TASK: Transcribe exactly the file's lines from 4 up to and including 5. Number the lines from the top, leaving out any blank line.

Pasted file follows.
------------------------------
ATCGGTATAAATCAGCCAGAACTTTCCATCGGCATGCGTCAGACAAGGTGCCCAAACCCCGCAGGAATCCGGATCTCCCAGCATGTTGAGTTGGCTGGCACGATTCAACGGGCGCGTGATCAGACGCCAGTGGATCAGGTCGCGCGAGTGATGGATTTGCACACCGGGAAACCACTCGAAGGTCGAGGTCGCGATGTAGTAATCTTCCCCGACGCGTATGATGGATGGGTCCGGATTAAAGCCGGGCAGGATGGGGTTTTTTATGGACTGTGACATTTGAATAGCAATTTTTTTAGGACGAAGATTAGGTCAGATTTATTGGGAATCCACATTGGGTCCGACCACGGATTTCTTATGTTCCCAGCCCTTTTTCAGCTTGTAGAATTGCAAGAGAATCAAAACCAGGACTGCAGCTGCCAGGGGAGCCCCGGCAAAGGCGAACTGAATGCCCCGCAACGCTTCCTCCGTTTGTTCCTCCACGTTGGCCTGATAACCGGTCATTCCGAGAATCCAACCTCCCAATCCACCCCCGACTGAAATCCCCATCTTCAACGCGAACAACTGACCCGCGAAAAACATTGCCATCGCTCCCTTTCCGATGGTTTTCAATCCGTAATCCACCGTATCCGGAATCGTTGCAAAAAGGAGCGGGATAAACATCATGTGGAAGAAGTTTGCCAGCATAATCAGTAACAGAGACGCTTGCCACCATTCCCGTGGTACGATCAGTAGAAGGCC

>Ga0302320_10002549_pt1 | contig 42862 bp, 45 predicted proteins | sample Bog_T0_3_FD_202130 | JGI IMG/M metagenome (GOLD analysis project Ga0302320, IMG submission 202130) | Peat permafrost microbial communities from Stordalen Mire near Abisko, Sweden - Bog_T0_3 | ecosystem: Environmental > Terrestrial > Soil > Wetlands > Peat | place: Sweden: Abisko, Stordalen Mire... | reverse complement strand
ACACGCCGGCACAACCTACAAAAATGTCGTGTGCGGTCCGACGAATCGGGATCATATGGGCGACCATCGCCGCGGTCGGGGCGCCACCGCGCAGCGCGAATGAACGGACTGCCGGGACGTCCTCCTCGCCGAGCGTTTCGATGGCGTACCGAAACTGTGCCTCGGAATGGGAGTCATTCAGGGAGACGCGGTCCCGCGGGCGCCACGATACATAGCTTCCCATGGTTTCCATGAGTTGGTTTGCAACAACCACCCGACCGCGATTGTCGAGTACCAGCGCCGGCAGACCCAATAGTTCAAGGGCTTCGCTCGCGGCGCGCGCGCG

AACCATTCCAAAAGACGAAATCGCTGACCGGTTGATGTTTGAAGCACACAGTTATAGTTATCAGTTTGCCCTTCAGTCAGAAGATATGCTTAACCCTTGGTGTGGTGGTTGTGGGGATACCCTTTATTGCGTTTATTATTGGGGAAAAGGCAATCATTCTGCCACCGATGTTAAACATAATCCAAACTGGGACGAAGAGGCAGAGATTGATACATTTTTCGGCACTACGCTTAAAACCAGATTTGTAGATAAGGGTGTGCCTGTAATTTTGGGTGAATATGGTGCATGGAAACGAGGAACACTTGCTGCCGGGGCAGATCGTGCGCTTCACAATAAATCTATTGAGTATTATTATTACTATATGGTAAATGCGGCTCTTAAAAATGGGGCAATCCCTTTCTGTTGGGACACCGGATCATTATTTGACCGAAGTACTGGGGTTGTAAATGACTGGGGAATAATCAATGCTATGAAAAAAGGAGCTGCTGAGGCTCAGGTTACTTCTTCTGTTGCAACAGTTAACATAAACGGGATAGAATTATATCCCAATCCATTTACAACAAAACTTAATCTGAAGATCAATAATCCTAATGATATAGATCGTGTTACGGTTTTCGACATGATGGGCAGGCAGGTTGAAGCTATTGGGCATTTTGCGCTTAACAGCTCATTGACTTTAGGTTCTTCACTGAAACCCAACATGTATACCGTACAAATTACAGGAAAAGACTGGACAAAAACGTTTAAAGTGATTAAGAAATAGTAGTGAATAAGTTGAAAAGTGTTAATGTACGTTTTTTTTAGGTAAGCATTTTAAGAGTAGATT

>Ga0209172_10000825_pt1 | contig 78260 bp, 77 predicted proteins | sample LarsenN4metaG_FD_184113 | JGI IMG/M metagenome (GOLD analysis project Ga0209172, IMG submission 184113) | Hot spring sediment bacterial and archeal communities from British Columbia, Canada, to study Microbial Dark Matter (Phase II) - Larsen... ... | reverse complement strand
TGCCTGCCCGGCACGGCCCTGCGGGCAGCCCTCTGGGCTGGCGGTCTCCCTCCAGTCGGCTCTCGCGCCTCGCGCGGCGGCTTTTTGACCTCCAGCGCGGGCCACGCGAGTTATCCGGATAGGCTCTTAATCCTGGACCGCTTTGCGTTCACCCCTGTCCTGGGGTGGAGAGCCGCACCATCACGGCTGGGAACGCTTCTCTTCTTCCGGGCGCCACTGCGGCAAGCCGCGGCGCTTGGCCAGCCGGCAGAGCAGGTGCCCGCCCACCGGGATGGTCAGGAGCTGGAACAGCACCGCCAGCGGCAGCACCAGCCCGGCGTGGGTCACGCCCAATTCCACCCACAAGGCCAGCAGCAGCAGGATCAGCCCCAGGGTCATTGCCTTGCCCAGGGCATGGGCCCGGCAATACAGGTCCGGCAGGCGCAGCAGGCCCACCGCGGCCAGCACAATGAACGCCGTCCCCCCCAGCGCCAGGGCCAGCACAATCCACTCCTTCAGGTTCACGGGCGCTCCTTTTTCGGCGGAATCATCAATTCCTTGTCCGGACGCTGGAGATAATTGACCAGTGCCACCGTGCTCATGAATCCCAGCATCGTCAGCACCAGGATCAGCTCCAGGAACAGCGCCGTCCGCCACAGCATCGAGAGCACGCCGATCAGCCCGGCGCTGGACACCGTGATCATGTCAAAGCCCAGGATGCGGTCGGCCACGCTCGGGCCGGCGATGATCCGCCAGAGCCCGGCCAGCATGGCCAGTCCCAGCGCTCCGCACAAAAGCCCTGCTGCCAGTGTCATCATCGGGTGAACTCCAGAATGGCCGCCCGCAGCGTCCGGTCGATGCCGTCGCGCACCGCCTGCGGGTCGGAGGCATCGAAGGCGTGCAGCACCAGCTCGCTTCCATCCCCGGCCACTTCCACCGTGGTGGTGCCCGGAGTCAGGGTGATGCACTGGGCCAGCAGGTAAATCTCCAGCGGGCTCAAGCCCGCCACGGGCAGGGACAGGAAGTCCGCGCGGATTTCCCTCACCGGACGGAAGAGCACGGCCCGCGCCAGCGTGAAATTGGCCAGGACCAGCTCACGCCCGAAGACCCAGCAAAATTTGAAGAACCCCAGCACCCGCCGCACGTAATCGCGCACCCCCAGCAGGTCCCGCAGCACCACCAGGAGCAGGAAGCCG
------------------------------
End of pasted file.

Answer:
AACCATTCCAAAAGACGAAATCGCTGACCGGTTGATGTTTGAAGCACACAGTTATAGTTATCAGTTTGCCCTTCAGTCAGAAGATATGCTTAACCCTTGGTGTGGTGGTTGTGGGGATACCCTTTATTGCGTTTATTATTGGGGAAAAGGCAATCATTCTGCCACCGATGTTAAACATAATCCAAACTGGGACGAAGAGGCAGAGATTGATACATTTTTCGGCACTACGCTTAAAACCAGATTTGTAGATAAGGGTGTGCCTGTAATTTTGGGTGAATATGGTGCATGGAAACGAGGAACACTTGCTGCCGGGGCAGATCGTGCGCTTCACAATAAATCTATTGAGTATTATTATTACTATATGGTAAATGCGGCTCTTAAAAATGGGGCAATCCCTTTCTGTTGGGACACCGGATCATTATTTGACCGAAGTACTGGGGTTGTAAATGACTGGGGAATAATCAATGCTATGAAAAAAGGAGCTGCTGAGGCTCAGGTTACTTCTTCTGTTGCAACAGTTAACATAAACGGGATAGAATTATATCCCAATCCATTTACAACAAAACTTAATCTGAAGATCAATAATCCTAATGATATAGATCGTGTTACGGTTTTCGACATGATGGGCAGGCAGGTTGAAGCTATTGGGCATTTTGCGCTTAACAGCTCATTGACTTTAGGTTCTTCACTGAAACCCAACATGTATACCGTACAAATTACAGGAAAAGACTGGACAAAAACGTTTAAAGTGATTAAGAAATAGTAGTGAATAAGTTGAAAAGTGTTAATGTACGTTTTTTTTAGGTAAGCATTTTAAGAGTAGATT

>Ga0209172_10000825_pt1 | contig 78260 bp, 77 predicted proteins | sample LarsenN4metaG_FD_184113 | JGI IMG/M metagenome (GOLD analysis project Ga0209172, IMG submission 184113) | Hot spring sediment bacterial and archeal communities from British Columbia, Canada, to study Microbial Dark Matter (Phase II) - Larsen... ... | reverse complement strand